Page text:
• Whether ERP, Linux or Windows; software or infrastructure as a service in the cloud, in a virtualised environment, or as a mobile or service-oriented architecture, we have the experience to resolve legal issues across the spectrum of commercial computer platforms.
  • Our clients trust us to apply our solutions and know-how to help them make the best use of technology in structuring deals, mitigating key risks to their businesses and in achieving their commercial objectives.
  • We have extensive experience of advising customers and suppliers in the retail sector on technology development, licensing and supply projects, and in advising on all aspects of procurement and online operations.
  • Our legal professionals work alongside social media providers and users in relation to the commercial, privacy, data, advertising, intellectual property, employment and corporate issues that arise in this dynamic sector.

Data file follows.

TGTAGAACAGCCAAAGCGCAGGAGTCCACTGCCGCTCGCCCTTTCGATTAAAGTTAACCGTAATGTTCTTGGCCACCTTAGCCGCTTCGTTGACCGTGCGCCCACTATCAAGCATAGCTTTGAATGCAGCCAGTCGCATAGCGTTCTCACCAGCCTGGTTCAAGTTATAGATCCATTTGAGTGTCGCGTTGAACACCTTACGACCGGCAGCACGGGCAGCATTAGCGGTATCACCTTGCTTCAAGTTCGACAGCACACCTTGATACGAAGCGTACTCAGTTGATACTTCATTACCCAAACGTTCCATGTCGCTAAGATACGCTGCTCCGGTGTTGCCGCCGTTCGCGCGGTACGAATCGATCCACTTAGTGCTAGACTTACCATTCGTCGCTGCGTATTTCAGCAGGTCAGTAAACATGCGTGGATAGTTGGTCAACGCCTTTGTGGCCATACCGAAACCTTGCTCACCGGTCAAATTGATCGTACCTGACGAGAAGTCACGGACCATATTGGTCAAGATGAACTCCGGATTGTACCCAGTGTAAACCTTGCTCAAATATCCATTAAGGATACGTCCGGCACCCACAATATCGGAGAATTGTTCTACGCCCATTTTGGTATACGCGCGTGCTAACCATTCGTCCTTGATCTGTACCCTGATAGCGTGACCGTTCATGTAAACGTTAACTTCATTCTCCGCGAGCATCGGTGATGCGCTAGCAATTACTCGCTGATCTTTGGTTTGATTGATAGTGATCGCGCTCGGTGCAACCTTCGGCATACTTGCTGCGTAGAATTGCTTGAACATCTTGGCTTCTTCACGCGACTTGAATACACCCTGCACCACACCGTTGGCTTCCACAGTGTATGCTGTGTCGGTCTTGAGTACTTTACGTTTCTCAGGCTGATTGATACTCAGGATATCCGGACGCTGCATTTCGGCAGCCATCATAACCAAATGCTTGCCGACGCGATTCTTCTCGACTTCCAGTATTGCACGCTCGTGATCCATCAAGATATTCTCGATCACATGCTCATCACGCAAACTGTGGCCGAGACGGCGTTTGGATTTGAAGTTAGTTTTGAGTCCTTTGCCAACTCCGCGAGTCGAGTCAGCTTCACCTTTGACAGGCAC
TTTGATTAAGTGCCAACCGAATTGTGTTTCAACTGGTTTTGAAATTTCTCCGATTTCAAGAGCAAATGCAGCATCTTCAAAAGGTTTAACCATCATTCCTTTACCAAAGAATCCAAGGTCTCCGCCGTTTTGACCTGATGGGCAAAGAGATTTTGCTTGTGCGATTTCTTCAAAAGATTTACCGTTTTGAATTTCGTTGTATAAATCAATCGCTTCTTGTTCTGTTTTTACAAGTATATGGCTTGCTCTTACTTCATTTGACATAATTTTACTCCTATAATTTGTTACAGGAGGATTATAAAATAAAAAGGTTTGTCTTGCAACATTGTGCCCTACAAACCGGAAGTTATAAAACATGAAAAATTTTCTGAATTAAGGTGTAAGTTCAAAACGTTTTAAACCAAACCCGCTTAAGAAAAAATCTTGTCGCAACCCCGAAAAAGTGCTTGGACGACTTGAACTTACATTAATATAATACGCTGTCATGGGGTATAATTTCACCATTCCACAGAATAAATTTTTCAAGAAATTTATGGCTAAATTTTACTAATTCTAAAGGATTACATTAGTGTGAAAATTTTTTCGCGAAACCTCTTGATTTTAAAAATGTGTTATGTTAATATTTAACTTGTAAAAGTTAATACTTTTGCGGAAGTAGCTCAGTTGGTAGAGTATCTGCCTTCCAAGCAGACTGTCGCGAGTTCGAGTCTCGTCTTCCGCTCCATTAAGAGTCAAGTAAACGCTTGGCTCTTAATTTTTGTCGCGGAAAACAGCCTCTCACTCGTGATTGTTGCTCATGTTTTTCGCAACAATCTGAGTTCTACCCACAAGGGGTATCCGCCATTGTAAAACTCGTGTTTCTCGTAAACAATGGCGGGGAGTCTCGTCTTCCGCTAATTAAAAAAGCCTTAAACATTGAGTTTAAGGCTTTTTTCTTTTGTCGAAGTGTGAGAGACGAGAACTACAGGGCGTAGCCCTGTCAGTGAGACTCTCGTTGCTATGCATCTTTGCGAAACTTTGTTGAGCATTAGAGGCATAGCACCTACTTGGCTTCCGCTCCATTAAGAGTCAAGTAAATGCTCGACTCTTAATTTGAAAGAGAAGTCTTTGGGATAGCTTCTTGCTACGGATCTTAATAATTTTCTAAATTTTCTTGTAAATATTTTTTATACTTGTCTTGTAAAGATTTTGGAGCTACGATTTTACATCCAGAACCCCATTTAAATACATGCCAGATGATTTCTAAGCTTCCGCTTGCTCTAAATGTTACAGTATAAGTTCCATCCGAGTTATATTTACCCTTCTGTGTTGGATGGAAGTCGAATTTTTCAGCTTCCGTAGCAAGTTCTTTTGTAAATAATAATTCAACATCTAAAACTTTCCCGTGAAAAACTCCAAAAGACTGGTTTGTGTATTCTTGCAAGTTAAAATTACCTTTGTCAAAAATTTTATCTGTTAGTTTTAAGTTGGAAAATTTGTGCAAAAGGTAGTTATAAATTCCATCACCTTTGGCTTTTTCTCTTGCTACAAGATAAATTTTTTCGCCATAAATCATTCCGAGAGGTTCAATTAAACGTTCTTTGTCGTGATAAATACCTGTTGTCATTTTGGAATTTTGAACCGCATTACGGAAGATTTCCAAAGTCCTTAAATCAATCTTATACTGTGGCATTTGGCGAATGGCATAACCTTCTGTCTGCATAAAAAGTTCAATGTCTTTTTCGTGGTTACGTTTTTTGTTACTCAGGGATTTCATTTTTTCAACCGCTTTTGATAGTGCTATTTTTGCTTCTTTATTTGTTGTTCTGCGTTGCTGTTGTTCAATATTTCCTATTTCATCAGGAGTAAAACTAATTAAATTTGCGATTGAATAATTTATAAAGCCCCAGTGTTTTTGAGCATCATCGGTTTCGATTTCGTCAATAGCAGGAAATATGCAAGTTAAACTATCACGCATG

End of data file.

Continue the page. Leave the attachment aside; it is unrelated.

• Our years of working alongside diverse software clients have given us an in-depth understanding of the dynamics of the software marketplace, market practice and alternative negotiating strategies.
  • Working with direct providers of travel services, including aggregators, facilitators and suppliers of transport and technology, our team has developed a unique specialist knowledge of the sector
  • Your life as an entrepreneur is full of daily challenges as you seek to grow your business. One of the key strengths of our firm is that we understand these challenges.